Folklore & Myth Thursday Week 7 – G


The red garnet is the best known of the garnets and has a similar colour to venous blood (Nazedar, 2010:351). The garnet has also long been associated with blood and “is said to be efficacious in treating bleeding wounds, blood disease, and hemorrhages” (Nazedar, 2010:351). As it was believed to be able to stanch bleeding, it was used as a talisman by some and set into sword hilts and shields (Nazedar, 2010:351).

“A very tough stone, the garnet is one of the twelve stones which were set into the breastplate of the High Priest of the Temple in Jerusalem” (Nazedar, 2010:351). Nazedar (2010:351) also adds that garnets may be used as a healing stone to regenerate body and spirit and treat melancholia.

Garnets are also associated with the Aquarius zodiac sign, the month of January, and the Root Chakra or Muladhara (Nazedar, 2010:352).


In Taoism the gourd is a symbol of good health. “One of the eight Taoist Immortals, Li Tie Guai, had the gourd as his personal emblem, and because he was able to ‘escape’ from his body, it became symbolic of release from the material world” (Nazedar, 2010:295). Gourds are also sometimes seen as emblematic of “the body as the container of the soul” (Nazedar, 2010:295).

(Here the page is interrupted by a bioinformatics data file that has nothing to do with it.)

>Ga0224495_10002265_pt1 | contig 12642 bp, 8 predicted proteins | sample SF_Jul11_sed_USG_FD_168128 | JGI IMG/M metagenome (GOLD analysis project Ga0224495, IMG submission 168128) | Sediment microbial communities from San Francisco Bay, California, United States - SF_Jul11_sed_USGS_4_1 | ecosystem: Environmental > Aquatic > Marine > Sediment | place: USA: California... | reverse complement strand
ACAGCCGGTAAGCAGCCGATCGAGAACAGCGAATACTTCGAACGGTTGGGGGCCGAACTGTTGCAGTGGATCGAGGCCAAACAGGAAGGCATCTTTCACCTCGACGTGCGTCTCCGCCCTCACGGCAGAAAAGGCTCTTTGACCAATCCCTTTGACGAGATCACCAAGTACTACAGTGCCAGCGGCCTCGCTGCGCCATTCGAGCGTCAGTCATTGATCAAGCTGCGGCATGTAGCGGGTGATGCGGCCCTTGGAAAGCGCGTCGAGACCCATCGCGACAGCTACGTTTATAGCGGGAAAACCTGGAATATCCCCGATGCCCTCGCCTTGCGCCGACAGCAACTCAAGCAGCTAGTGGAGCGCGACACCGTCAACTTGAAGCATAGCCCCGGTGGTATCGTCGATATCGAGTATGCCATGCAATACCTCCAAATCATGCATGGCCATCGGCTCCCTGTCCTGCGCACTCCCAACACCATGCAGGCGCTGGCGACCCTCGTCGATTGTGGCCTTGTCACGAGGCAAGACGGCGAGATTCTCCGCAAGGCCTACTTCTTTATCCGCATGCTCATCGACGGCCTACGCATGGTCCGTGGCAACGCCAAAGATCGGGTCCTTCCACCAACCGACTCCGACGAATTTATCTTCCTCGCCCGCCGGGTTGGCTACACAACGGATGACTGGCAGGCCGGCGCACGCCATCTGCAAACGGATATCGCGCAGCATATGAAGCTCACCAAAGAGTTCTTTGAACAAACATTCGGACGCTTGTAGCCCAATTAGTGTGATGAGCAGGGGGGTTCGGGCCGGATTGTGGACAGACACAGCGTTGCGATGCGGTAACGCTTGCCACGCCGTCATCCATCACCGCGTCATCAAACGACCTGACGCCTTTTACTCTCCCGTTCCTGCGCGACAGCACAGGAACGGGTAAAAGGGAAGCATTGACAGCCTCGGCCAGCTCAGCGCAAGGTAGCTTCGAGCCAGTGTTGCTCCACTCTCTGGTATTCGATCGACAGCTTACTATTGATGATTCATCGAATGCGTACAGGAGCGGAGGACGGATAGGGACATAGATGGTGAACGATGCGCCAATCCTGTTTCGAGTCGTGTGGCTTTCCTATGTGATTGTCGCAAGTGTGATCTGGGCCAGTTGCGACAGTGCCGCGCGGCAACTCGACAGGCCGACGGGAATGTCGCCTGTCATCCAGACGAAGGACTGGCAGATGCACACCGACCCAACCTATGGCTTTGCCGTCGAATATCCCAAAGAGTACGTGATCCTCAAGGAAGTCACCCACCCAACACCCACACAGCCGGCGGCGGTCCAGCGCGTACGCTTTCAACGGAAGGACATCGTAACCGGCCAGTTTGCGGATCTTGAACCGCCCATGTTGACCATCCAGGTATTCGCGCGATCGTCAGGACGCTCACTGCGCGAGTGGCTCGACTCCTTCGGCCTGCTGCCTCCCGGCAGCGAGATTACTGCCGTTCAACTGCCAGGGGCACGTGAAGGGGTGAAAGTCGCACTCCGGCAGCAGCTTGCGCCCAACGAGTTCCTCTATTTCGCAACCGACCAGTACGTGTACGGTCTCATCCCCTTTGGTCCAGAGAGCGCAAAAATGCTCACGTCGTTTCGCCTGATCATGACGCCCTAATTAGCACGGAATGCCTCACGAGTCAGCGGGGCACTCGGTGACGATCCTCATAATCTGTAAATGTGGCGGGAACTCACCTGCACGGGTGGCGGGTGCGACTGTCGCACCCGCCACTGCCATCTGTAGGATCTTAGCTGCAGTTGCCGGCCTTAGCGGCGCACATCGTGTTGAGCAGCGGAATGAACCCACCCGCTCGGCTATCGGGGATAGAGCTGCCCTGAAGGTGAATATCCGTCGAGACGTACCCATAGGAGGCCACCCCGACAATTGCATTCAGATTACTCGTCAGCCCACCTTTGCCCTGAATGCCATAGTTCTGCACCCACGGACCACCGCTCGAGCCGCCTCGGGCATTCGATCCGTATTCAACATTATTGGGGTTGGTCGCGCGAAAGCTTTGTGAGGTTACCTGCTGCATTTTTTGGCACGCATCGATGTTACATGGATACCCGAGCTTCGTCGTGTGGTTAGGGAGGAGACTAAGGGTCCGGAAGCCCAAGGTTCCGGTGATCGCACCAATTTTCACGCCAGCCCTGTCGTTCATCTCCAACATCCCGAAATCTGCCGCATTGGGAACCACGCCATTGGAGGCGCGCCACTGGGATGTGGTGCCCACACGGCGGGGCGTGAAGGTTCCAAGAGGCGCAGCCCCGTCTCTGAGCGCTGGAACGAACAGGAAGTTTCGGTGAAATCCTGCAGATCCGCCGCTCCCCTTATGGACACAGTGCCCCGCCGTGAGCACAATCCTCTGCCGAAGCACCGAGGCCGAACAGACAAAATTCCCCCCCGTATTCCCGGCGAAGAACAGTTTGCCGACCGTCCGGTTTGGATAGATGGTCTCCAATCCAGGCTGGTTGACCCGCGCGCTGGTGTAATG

Garuda Vishnu Laxmi.jpg
By Unknown artist from Bundi, Rajasthan, India – From LACMA [1] Gift of Jane Greenough Green in memory of Edward Pelton Green (AC1999.127.32), Public Domain, Link
Part of the Hindu pantheon. The Garuda is a mythological bird that acts as the steed of the god Vishnu. “Garuda is described as a ‘golden-winged sun bird’ and shares aspects of its appearance, as well as symbolic meaning, with the eagle, simurgh and the phoenix” (Nazedar, 2010:259). Garuda is often pictured with a snake in its talons “symbolic of the struggle between the heaven and the earth (spirit and matter) and also between fire and water…” (Nazedar, 2010:259).



“A Grindylow is a pale green water demon that lives in the weed beds at the bottom of lakes in Britain… the creature is described as humanoid in shape, with long arms, long, brittle fingers, sharp little horns, and small green teeth” (Rosen, 2008:140). They are said to grab small children who venture too close to the water and eat them.


“In Jewish folklore, a Golem is an animated artificial man. The word ‘golem’ comes from the Hebrew word gelem which means ‘raw material’” (Rosen, 2008:203). Golems are made from clay with the word Emet (truth) written on its forehead or placed in its mouth (Rosen, 208:203). A golem could be “deactivated by erasing the first letter to form the word Met (death)” (Rosen, 208:203).


Nazedar, A. 2010. An Illustrated Signs & Symbols Sourcebook: An A to Z Compendium of Over 1000 Designs. London: Harper Collins Publishers.

Rosen, B. 2008. The Mythical Creatures Bible. London: Sterling Publishing.

By Carin Marais

Bibliophile, writer of speculative fiction, non-fiction, and maybe-fiction, language practitioner, doer of stuff.

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